crude oil. 
Tomorrow’s visit to the U.S. by Prime Minister Harper is
the latest attempt by Canadian Federal and Provincial officials to lock
in subsidies for 22 new and expanded refinery projects and oil
pipelines crisscrossing 28 states, which would transport and process
the dirty tar sands oil. Many are concerned that Prime Minister Harper
wants to protect the tar sands oil industry from climate regulation,
even though it is one of the fastest growing sources of greenhouse gas
emissions in Canada.
“Climate change, one of the biggest security threats of our
time, is something Canada and the United States face together.
Extracting tar sands oil, which sends three times more climate-changing
greenhouse gases into the atmosphere than conventional oil, puts us all
at risk,” said Eriel Deranger a member of the Athabasca Chipewyan First
Nation and Rainforest Action Network’s Tar Sands Campaigner in Alberta.
Opposition to tar sands oil has been rising on both sides
of the border. Just last month, four Native American and environmental
groups sued Secretary of State Hillary Clinton, Deputy Secretary James
Steinberg and the U.S. Army Corps of Engineers over Enbridge Energy’s
Alberta Clipper pipeline. If built, the 1,375 mile pipeline would pump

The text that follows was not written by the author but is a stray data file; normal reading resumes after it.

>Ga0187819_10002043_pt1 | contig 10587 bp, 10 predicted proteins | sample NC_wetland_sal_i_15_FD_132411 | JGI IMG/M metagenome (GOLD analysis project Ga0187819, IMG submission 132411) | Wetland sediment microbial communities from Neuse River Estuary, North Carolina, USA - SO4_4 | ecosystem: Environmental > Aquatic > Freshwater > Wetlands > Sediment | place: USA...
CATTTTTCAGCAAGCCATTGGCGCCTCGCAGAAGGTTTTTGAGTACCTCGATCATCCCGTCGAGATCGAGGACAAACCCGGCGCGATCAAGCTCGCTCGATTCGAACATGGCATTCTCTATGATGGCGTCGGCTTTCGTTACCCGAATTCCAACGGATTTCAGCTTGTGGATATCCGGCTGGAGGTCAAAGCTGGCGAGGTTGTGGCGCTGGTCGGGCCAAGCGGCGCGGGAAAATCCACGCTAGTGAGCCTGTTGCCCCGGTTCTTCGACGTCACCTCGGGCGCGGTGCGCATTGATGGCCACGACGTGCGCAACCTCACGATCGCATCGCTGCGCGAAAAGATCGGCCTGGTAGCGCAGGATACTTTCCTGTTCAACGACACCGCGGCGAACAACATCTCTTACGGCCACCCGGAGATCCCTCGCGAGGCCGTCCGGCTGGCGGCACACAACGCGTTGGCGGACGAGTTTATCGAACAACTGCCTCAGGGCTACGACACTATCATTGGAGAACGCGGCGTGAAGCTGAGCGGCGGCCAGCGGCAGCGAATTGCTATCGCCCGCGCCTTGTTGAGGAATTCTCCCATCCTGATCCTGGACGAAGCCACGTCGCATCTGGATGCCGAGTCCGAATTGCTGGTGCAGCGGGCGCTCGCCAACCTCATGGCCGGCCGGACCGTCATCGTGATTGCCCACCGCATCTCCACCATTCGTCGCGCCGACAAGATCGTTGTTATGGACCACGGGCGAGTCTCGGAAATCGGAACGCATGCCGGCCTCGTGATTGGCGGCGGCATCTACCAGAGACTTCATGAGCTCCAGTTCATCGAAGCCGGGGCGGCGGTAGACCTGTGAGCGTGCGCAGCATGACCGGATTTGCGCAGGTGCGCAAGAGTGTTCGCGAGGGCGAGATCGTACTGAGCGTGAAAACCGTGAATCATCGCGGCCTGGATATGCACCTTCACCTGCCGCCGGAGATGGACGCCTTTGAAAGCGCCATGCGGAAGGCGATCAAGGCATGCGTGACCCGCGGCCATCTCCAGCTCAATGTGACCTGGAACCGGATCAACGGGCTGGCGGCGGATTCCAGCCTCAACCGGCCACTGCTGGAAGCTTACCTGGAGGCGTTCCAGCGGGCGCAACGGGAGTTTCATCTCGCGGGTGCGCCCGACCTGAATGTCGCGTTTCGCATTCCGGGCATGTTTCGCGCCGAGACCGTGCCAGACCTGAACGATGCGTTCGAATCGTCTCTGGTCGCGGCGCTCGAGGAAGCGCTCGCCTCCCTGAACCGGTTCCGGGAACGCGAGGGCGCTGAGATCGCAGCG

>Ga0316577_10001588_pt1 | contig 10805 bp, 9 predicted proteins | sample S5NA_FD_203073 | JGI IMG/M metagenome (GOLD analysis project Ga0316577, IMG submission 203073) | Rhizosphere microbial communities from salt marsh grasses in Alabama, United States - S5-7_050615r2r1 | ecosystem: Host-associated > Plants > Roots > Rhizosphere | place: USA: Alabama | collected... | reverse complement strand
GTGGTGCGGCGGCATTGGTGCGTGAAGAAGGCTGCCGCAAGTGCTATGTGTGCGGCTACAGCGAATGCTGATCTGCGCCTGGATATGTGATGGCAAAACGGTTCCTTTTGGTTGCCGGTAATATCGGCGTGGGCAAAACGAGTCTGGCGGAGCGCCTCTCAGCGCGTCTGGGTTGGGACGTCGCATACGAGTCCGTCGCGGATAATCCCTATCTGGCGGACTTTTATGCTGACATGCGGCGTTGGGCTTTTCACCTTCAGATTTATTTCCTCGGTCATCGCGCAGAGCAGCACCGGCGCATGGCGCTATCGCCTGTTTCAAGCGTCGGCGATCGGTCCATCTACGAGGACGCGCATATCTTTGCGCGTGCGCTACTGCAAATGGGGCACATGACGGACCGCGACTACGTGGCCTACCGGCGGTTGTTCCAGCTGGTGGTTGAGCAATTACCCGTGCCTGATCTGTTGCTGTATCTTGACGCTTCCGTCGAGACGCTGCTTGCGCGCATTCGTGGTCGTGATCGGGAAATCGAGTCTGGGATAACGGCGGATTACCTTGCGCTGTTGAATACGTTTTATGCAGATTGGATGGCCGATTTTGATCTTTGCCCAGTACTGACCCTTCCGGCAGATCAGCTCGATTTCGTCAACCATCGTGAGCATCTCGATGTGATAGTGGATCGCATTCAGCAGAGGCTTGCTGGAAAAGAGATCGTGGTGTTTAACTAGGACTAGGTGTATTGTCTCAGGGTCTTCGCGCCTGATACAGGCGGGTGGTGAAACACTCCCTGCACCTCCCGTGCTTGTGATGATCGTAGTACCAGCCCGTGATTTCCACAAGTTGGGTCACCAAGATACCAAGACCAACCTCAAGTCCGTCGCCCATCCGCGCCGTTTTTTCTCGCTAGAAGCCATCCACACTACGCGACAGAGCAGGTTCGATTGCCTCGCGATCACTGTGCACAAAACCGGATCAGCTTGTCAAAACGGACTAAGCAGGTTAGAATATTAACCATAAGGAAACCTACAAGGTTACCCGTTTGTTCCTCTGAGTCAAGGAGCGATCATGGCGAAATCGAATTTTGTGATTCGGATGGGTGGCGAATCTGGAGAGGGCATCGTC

800,000 barrels of tar sands oil per day from Northern Alberta to
Midwestern refineries. 
“Americans need to know that tar sands oil from Canada will
prevent progress on climate change,” said Logan Price, one of the lead
climbers in today’s action.  “Expansion of tar sands oil consumption in
the U.S. undermines domestic and international efforts to achieve real
greenhouse gas emissions reductions.”
Canada has no regulations to reduce greenhouse gas
pollution, and the federal government’s climate change plan would allow
total pollution from the tar sands to increase almost 70 percent by
2020. Tar sands oil production is the fastest growing source of
greenhouse gas emissions in Canada and was recently cited as one of the
most important reasons Canada will miss its Kyoto targets by over 30%.
Mining oil from tar sands requires churning up huge tracts
of ancient boreal forest and polluting so much clean water with